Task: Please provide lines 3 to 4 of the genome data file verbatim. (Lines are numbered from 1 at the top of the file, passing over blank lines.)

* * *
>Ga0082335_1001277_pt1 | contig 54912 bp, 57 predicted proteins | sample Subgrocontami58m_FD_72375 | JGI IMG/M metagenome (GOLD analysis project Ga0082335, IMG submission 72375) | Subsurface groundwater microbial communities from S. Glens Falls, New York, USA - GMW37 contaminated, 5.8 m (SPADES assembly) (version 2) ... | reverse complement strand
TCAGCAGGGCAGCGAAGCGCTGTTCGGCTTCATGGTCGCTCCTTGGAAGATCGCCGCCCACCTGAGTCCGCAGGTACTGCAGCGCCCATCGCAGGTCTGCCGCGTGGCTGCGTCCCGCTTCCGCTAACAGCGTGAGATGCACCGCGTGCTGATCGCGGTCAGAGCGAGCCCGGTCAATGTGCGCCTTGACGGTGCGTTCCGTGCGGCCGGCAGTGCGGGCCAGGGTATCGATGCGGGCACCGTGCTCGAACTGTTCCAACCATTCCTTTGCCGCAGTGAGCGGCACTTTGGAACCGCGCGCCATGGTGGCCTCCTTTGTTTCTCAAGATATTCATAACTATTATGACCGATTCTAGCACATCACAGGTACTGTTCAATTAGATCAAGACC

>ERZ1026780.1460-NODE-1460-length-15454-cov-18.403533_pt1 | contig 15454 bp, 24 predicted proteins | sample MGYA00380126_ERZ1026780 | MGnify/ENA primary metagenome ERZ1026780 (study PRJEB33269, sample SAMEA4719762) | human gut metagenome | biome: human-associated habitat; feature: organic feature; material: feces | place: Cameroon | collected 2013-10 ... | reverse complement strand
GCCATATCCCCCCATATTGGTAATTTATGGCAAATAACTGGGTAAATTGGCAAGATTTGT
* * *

>ERZ1026780.1460-NODE-1460-length-15454-cov-18.403533_pt1 | contig 15454 bp, 24 predicted proteins | sample MGYA00380126_ERZ1026780 | MGnify/ENA primary metagenome ERZ1026780 (study PRJEB33269, sample SAMEA4719762) | human gut metagenome | biome: human-associated habitat; feature: organic feature; material: feces | place: Cameroon | collected 2013-10 ... | reverse complement strand
GCCATATCCCCCCATATTGGTAATTTATGGCAAATAACTGGGTAAATTGGCAAGATTTGT